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The art of the obituary – local lives honoured in print

Leinster Leader 1 March 2007

The art of the obituary – local lives honoured in print



All human life is recorded within the pages of newspapers. In bygone years local newspapers gave many column inches to weddings and to obituaries. And indeed in the society columns in the early years it was not unusual to see colourful reports of christenings and of engagements. Trends in social coverage have changed– no longer is it common to see detailed wedding reports in the local notes with admiring descriptions of the bridal fashion! However obituaries remained an enduring feature of the local paper. Although sad reading for immediate relatives the obituaries also brought a sense of pride to family circles and represented local journalism at its best, emphasising that the passing of a life was worth recording through the permanence of the printed word.

In the Leinster Leader of 2 March 1957 one of a number of obituaries relates to a Mr. Frederick Stockton. The recitation of his life and career is a reminder that Co Kildare men in uniform traversed the globe. We learn that the late Frederick Stockton was born in Naas Military Barracks (now occupied by Kildare County Council’s spectacular headquarters) where his father had been manager of the Royal Dublin Fusiliers canteen, which regiment the deceased joined.  The reader of 1957 ws transported back over fifty years previous as the obituary relates how Mr.  Stockton had ‘fought in the Boer War and also the First World War’. He was stationed in India and in Africa and finally returned to the Dublin Fusiliers depot in his native Naas where he resided through a long retirement.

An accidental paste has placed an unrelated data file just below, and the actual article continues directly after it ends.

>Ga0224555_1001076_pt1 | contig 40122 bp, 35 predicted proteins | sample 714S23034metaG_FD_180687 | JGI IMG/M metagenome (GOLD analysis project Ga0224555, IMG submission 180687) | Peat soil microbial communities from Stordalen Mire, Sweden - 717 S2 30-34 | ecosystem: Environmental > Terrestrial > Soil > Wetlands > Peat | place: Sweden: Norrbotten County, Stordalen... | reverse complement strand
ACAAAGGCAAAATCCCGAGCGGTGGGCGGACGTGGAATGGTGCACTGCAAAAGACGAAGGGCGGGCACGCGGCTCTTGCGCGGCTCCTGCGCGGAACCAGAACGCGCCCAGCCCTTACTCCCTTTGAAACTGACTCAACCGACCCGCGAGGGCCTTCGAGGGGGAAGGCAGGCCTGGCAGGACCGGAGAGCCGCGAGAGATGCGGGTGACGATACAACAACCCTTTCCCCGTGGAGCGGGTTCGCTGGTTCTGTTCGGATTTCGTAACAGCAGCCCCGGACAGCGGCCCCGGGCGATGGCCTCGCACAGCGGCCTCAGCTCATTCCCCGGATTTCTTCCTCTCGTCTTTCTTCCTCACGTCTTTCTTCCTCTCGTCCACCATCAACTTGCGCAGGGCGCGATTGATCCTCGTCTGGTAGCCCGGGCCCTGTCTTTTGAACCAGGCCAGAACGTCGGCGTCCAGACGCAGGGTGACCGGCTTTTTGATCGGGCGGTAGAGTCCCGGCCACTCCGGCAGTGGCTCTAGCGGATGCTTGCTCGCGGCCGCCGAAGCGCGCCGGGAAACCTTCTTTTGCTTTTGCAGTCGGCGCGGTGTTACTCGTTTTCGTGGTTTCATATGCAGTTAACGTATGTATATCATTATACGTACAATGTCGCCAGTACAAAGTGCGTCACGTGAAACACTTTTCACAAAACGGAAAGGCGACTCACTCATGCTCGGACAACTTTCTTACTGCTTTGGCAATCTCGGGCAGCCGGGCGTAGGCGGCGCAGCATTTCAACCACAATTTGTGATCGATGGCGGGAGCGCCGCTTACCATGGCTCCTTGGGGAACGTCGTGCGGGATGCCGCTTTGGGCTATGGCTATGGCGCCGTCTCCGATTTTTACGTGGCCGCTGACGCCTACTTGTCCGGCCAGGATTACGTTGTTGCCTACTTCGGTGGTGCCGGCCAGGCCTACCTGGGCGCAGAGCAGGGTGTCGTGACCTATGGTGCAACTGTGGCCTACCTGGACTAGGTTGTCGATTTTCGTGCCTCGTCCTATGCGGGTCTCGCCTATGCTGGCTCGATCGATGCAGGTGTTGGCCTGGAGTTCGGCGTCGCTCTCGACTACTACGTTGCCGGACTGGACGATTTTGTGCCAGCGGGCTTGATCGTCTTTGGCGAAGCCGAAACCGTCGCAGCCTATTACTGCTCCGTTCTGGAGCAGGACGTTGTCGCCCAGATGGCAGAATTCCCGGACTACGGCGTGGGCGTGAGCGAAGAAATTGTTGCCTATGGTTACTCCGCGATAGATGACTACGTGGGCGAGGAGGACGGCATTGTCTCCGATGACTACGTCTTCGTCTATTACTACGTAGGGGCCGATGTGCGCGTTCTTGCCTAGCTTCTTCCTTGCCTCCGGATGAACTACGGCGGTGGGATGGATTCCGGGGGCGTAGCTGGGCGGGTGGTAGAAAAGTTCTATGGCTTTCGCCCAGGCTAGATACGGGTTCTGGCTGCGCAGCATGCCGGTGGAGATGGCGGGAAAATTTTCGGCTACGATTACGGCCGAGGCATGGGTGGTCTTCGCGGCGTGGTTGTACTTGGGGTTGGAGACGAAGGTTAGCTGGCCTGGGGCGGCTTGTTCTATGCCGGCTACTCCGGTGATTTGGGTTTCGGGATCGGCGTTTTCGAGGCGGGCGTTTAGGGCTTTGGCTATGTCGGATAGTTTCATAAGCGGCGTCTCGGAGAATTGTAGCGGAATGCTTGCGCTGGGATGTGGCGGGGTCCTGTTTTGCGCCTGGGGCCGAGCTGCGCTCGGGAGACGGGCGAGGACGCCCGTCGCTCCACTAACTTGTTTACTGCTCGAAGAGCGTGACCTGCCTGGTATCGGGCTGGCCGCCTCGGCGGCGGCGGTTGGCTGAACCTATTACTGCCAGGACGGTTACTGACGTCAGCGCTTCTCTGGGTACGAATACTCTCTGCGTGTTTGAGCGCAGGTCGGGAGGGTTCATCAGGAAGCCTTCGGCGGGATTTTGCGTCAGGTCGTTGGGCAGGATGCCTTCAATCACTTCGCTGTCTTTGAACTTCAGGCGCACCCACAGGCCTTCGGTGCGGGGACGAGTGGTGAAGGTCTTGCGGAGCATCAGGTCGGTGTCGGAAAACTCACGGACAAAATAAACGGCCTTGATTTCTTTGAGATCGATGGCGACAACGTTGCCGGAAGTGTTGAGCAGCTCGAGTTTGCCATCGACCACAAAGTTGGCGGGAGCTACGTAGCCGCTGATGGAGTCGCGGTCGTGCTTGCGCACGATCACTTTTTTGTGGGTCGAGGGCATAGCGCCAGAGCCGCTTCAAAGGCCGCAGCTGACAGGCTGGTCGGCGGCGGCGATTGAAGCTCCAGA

The obituarist skilfully drew a character sketch of the old soldier. We learn that he was an energetic man, acting for many years as ‘drag’ for the Naas Harriers. And his early army training continued to be of service to the community -  ‘ A regular worshipper in St. David’s Church, Naas, he was always respected as an old reliable to assist in preparations for parochial functions when his military technique in making much out of little was of no small advantage’.

Another obituary in the same column casts light on a contrasting aspect of modern Irish history with a notice concerning the death of Mrs. Sarah Burke of St. Brigid’s Terrace, Naas.  It was noted that she was the widow of William Burke ‘who was well known as a composer of ballads, and of patriotic songs’. The tributes continued in a following item reporting the vote of sympathy at that week’s meeting of Naas UDC where Cllr. Jack Lawler said that Mrs. Burke’s late husband ‘was a sterling Nationalist and was an old Gael and well-known figure in Naas.’ We learn that he was better known as ‘the Bard’ and had done a term in gaol with other townspeople during the Land Agitation at a time when, the speaker noted pointedly,  ‘ a gaol term was not as popular as it proved afterwards’. 

 By recording such references the newspaper has given the modern reader an insight into the life and times of the locality in the late 1800s when land agitation manifested in controversial local incidents. As with Mr. Stockton whose army service in the imperial cause recalls Kildare’s place in military heritage, the references to the late William Burke highlight the often overlooked nationalist influences in the county.

 Both items reiterate the value of a well-crafted  newspaper obituary as a tribute to the deceased, as a source of pride to the family, and as an enduring record for readers in years to come by recording insights into local lives -  insights which would not be easily recreated from any other source.


Compiled by Liam Kenny from the rich resources of the Leinster Leader files, Local Studies Dept., Kildare County Library. Series No. 5.

The first instalment for March from Liam Kenny's regular column 'Nothing New Under the Sun.' Our thanks to Liam.

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